Chapel Hill, N. C. (North Carolina, United States) (search for this): chapter 1.18
ilarated, fairly lubricated; for, when a squadron would fire, which would always check the enemy, the lubricated squadron would countercharge, and sometimes in close six-shooter range. The enemy came in right along, seemed to be looking for business, and we did not have to wait long at any time until ten or eleven o'clock. My squadron took a position behind a small field on the left-hand side of the road—the field was, say 150 or 200 yards wide. We were on a hillside, six miles from Chapel Hill. We had waited longer than usual, when a Yank hallooed on the other side of the field: Hello, Johnny; don't shoot! We want to make peace with you. We hallooed back: All right. Then he rode out in the fence corner in plain view and hallooed: Johnny, what command is that? The Eleventh Texas. He hallooed back: What is the matter with you boys this morning? We are drunk and reckless, and if you want to fight come over! I thought there was something the matter, for
Yorkville (South Carolina, United States) (search for this): chapter 1.18
our fallen comrades, and gather supplies for a winter campaign and skirmish on the prairies of Texas with rifle artillery, and, if we have to, will cross the Rio Grande into Mexico, for the enemy shall never have the head of the Confederacy. Hampton's words. Mr. Sadler says this band, travelling in a direct line, would have crossed the Catawba river at Beatty's Ferry, but in the night they took the road to Beatty's Ford, which delayed them a day or two. They saw Wade Hampton in Yorkville, S. C. When they mounted their horses to go he was standing in the door of a broad granary and said: May God speed and bless you on your errand, and my prayers are that you may be successful in your undertaking. We went on towards Washington, said Mr. Sadler, and on the morning of May 3d, about 10 o'clock, were within three miles of the place. Men were going in every direction; some paroled, some were not, but each one was making for home. Everybody inquired of everybody for news, a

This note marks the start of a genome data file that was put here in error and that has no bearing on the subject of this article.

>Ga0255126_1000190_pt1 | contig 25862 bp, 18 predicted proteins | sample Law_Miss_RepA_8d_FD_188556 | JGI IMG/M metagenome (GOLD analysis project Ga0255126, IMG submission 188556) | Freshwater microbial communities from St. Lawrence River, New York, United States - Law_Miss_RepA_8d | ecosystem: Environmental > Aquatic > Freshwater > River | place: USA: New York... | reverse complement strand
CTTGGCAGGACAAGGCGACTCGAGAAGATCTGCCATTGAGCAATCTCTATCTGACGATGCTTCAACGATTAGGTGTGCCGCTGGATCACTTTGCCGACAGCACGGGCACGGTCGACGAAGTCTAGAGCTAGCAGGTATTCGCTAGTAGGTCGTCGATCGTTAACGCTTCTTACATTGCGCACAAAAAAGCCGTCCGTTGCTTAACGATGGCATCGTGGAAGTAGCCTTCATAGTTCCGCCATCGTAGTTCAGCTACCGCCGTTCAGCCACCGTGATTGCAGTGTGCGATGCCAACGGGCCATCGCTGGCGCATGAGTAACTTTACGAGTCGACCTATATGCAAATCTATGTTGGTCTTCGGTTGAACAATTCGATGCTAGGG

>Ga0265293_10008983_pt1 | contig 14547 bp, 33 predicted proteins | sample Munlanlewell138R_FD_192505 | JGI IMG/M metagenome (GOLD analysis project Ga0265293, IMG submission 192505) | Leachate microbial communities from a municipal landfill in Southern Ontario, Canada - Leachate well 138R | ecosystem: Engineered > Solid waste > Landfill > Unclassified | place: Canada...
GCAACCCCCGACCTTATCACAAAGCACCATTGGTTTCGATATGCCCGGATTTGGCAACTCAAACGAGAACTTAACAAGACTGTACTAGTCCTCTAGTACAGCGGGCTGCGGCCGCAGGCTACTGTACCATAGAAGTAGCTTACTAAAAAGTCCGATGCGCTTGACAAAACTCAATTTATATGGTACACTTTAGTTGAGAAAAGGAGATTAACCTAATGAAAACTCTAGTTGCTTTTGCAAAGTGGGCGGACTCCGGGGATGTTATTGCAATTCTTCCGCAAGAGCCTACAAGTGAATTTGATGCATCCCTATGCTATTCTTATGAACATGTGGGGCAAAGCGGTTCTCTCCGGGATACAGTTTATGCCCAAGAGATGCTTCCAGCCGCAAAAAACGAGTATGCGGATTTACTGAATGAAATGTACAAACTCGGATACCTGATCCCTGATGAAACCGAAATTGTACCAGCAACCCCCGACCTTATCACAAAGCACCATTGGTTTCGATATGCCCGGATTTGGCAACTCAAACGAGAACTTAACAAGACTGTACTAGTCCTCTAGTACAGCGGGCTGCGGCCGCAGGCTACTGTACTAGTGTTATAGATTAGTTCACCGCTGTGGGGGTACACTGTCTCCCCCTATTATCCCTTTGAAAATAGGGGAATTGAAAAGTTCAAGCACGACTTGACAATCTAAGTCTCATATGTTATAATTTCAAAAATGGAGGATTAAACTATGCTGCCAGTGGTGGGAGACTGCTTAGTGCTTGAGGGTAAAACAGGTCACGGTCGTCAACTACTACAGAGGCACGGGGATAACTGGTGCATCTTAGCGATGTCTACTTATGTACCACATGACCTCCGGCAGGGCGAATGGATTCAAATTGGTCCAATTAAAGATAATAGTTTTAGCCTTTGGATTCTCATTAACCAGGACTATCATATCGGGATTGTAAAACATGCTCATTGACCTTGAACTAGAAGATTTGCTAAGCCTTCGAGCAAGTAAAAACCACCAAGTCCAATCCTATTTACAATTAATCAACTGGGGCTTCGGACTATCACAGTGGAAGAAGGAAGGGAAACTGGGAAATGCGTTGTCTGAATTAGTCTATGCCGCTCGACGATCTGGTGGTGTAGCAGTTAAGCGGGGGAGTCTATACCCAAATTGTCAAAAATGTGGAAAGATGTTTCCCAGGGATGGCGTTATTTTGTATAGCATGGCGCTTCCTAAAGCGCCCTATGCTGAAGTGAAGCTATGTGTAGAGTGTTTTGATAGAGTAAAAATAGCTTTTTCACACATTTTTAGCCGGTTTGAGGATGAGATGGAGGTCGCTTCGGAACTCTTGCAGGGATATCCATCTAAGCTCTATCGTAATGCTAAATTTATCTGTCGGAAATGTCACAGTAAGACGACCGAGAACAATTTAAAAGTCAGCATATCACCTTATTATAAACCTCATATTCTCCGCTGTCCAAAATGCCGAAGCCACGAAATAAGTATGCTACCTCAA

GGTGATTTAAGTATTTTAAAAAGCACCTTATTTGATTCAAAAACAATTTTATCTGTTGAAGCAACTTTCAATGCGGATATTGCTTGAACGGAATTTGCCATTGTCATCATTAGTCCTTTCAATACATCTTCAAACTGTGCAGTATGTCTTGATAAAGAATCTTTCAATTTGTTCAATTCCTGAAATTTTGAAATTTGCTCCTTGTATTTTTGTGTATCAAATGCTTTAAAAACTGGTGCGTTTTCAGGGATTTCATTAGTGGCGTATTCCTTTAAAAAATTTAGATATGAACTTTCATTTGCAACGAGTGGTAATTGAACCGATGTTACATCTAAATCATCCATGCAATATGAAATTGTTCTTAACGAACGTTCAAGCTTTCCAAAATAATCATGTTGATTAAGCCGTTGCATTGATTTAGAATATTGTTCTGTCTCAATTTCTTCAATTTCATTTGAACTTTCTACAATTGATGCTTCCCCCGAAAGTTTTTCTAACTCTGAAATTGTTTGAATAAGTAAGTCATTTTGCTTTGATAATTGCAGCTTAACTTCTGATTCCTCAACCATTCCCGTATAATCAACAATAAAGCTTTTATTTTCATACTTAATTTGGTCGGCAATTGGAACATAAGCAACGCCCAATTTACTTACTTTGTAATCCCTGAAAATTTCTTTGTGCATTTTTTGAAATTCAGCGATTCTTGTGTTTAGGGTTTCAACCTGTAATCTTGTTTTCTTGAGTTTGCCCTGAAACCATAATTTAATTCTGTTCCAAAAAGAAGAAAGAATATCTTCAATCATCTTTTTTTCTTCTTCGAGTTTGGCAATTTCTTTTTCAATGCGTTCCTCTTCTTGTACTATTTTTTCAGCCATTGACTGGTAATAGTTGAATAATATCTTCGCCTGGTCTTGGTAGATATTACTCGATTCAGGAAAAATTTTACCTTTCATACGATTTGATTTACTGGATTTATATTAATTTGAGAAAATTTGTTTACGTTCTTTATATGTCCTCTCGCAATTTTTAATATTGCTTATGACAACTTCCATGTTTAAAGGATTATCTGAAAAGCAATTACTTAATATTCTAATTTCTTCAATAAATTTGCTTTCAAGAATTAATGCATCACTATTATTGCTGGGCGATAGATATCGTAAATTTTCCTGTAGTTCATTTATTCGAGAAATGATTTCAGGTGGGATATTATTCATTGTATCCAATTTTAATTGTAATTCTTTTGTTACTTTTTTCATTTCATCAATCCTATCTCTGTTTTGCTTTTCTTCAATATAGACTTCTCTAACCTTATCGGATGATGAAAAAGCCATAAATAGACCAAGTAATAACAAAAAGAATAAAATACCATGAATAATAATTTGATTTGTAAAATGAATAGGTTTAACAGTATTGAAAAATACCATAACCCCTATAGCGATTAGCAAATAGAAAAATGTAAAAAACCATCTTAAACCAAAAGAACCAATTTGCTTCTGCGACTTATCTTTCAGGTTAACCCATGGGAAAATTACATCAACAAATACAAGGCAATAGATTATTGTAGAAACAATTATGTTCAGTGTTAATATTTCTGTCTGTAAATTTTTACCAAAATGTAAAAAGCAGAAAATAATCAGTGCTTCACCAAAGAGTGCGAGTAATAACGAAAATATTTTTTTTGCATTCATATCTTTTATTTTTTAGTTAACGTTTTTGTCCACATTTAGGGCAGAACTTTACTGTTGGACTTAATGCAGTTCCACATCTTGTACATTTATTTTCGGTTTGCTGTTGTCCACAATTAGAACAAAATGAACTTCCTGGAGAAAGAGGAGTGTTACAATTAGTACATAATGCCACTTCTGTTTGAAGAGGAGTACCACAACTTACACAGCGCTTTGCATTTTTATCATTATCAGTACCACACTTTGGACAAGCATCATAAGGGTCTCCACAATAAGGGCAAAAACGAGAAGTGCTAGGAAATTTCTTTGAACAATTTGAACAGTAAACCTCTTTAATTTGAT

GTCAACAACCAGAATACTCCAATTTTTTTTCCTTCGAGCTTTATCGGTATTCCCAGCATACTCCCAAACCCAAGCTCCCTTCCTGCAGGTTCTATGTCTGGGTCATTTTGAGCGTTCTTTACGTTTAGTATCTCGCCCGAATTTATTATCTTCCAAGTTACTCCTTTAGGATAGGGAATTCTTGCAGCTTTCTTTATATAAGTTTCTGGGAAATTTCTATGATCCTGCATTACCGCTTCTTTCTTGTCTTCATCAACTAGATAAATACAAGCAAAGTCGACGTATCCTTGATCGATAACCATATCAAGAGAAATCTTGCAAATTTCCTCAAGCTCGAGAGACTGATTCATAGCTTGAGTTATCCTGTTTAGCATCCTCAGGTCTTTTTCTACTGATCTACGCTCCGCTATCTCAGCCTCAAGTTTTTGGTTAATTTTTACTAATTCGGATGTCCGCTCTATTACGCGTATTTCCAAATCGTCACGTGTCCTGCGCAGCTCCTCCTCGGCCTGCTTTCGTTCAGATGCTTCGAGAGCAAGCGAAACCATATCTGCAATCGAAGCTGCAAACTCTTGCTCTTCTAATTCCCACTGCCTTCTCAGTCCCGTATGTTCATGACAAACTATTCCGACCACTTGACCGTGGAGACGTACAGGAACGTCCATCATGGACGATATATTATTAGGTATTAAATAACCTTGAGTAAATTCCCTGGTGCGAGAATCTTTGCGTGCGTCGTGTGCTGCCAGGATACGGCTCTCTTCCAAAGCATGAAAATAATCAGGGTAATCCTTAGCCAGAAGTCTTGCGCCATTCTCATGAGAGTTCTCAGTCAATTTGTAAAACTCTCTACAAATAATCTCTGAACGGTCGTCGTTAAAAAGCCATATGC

North Carolina (North Carolina, United States) (search for this): chapter 1.18
the sea. The Eleventh Texas, of which he was a member, was, he says, on rear guard at Branchville, S. C., and at Raleigh, ending its career at what was then known as Durham's Station. The last shot, as described by Mr. Sadler, was fired in North Carolina, near Durham, after the preliminaries for the surrender of General Joseph E. Johnston to General William T. Sherman had been arranged. The Eleventh Texas was a part of General Harrison's Brigade, and had dwindled from a full regiment down toting or copying paroles. Each man got one. General Wheeler took parole as Lieutenant Sharp of Company C, Eleventh Georgia. He was mounted on a spotted stud that was captured from General Kilpatrick near Fayetteville, on the Cape Fear river, North Carolina. Then General Wheeler gave us a few parting words, in which he said that we no longer owed allegiance to the Confederacy; that we were free to go and shift for ourselves; that our cause for the present was lost. Look for the worst, but h